Well, I should have known Nature would not be so stupid as to allow rain and cold weather to continue for so long that the bees would die of starvation through lack of nectar and flying days! Indeed, She has proved yet again that She knows best, even if we do not understand Her reasoning. The past two weeks have seen a dramatic change in the weather conditions, such that, at last, the bees can leave the hive to forage and return loaded with nectar and pollen in abundance. Whilst this is obviously good news for the bees, it still does not do much for our own honey crop, as the bees are just making up depleted stores in their brood box to see them through the next difficult period.
Very little honey is coming upstairs into the honey supers (which are the boxes of honey surplus to the bees’ requirements) for me to take away. Additionally, now we have passed the summer solstice and days are getting shorter, the queen is reducing the size of her brood nest, which means there is even more room in the brood box to store honey for winter consumption – a double whammy for the beekeeper! However, we mustn’t complain. The bees are doing what they do best and even if we get no honey for ourselves, the bees at least are alive and thriving.
My splits (which I made earlier from strong colonies that might otherwise have swarmed) all now have mated queens and are building up into strong colonies ready to go into the winter. And do you remember the Jenter kit I referred to last month? The cell frame (which I also showed you last month, with the queen cells being looked after by the bees) was finally taken out of the cell “finisher” colony and the cells distributed before the queens hatched. Unfortunately, of the 16 larvae originally transferred to the cell frame, only 8 were drawn down into queen cells (no, I don’t know why, either!).
However, that turned out to be to my advantage, because I was able to utilise 6 queen cells in 2 Apidea mini-nucs and 4 Kirchain mini-nucs (which is all that I had anyway), using only a cupful of bees in each. This is far less wasteful of bees than using full-blown nucs, which require between one fifth and one third of a colony to establish. The last 2 queen cells were left in the “finisher” colony, but with a queen cage around each, to protect them from the bees (who would attack a strange queen in their colony if she were allowed to wander free and unprotected). The queen cells transferred to the min-nucs duly matured and the virgin queens emerged satisfactorily.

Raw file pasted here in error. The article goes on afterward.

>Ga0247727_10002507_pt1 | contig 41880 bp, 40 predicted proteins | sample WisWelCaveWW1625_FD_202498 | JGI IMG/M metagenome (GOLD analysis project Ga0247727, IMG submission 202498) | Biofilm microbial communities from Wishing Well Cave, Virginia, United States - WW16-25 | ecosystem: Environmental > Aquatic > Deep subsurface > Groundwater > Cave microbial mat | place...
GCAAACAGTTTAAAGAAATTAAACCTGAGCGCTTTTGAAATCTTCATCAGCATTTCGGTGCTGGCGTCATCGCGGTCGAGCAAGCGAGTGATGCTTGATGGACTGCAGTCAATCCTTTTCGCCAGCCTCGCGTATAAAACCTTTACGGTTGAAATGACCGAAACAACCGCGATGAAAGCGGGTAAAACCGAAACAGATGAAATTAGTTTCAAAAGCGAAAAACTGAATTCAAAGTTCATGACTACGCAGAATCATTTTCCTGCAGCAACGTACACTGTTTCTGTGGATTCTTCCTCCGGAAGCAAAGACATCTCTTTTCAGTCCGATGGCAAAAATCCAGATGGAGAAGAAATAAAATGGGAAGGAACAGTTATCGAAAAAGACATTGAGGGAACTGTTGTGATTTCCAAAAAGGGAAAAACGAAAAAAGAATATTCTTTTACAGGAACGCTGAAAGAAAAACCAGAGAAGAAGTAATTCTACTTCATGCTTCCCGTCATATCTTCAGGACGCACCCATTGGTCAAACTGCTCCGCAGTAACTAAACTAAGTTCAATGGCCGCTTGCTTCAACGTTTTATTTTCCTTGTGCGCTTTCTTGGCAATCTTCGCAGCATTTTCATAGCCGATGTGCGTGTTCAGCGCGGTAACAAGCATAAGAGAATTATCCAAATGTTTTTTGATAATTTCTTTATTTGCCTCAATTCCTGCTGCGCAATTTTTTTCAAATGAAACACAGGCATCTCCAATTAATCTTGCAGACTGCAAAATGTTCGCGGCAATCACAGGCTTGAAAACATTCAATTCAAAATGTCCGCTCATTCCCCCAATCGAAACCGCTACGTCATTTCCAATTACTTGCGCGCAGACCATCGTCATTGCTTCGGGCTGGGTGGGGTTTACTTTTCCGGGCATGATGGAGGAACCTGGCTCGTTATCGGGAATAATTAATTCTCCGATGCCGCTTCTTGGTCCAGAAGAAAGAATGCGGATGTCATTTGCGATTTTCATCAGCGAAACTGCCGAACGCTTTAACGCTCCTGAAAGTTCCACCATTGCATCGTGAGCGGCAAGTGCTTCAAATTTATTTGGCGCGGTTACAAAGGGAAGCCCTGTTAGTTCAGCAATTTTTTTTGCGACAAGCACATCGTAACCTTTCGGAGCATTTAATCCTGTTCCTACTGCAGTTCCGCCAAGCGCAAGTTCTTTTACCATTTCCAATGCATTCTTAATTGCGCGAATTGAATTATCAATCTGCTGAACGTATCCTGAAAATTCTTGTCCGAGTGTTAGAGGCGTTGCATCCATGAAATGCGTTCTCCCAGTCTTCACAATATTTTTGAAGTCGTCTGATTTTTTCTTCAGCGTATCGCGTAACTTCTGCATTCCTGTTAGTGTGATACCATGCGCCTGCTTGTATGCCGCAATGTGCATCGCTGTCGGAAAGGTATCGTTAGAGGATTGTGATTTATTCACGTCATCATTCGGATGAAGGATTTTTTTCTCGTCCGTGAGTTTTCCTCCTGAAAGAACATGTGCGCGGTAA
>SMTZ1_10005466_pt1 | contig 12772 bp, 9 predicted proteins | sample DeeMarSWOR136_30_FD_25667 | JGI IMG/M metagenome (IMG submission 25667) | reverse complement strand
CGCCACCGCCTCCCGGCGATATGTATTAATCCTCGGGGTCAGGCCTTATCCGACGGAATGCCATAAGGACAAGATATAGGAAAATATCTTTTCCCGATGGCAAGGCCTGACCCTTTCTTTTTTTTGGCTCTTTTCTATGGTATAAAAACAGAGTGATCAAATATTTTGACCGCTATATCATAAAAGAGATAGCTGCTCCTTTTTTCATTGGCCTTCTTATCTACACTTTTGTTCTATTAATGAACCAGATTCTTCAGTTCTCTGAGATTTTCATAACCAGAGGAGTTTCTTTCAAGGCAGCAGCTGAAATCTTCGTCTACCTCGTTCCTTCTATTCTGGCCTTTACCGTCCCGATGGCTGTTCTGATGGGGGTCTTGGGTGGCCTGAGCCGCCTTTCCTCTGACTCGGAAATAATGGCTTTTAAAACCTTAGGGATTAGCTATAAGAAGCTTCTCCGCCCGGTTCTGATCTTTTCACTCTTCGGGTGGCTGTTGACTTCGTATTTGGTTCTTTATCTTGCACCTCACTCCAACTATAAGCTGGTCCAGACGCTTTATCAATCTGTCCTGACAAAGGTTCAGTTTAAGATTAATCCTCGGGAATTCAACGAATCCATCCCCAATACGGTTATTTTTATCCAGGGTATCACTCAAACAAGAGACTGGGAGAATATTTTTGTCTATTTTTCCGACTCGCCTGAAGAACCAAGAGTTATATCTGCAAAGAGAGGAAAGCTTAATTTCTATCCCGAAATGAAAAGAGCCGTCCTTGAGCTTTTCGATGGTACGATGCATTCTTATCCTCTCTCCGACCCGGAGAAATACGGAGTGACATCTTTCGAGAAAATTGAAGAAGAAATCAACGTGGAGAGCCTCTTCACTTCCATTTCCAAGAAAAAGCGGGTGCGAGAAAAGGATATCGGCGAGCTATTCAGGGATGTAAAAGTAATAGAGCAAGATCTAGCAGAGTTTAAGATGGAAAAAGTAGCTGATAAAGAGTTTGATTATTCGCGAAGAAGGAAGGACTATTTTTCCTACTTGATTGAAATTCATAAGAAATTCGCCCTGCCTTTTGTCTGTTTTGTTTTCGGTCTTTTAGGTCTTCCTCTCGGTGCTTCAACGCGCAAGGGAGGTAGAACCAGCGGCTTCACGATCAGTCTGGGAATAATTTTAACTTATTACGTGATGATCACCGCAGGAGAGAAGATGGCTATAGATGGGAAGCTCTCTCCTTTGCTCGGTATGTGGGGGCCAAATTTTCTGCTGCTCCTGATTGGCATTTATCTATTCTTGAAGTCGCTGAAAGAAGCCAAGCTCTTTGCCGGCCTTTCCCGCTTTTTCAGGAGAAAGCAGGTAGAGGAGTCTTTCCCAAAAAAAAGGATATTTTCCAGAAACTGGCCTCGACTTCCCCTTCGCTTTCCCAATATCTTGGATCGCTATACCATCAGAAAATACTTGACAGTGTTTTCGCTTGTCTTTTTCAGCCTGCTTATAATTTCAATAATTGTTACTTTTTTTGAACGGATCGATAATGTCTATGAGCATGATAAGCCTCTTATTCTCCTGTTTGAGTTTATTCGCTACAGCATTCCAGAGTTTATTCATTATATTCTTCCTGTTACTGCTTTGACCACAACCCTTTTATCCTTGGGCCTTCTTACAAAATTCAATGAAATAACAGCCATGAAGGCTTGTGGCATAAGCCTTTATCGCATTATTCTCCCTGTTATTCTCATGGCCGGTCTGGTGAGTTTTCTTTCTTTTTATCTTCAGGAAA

Since that time, we have had the occasional good day weather-wise, such that the 6 virgins were able to leave their hives to mate and have now started to lay and are building up their mini-nuc colonies quite nicely. Additionally, next time I opened the “finisher” hive with the queen cells in their queen cages, both queens had emerged, but one queen was dead (don’t ask me!) and the other was fine. I therefore introduced the survivor into a colony which had developed a drone-laying queen (which would have been doomed if no new queen were introduced) and was left to ponder as to why the other queen had died. The next step is to transfer the mini-nucs into standard sized nucs using British Standard frames. From that point they can grow on into full-blown colonies ready for next year, but with the advantage of having those desirable characteristics that I have referred to previously and for which I am willing to go to such extreme lengths!
As for swarming, since colony sizes have reduced recently owing to the bad weather preventing foraging from taking place and so reducing the amount of food available to feed the brood, I suspect we might see a lot of late swarms this year. However, if the Jet Stream returns to its southerly position and brings back the cold and the wet, then the bees will probably just sit tight and hope that their beloved beekeeper will keep an eye on their food levels! So if the weather is hot and dry over a period of days, keep an eye out for the odd late swarm and get in touch. I will find someone to retrieve it so that we all do our bit in saving the species from extinction.
Colin Rees 01872 501313 firstname.lastname@example.org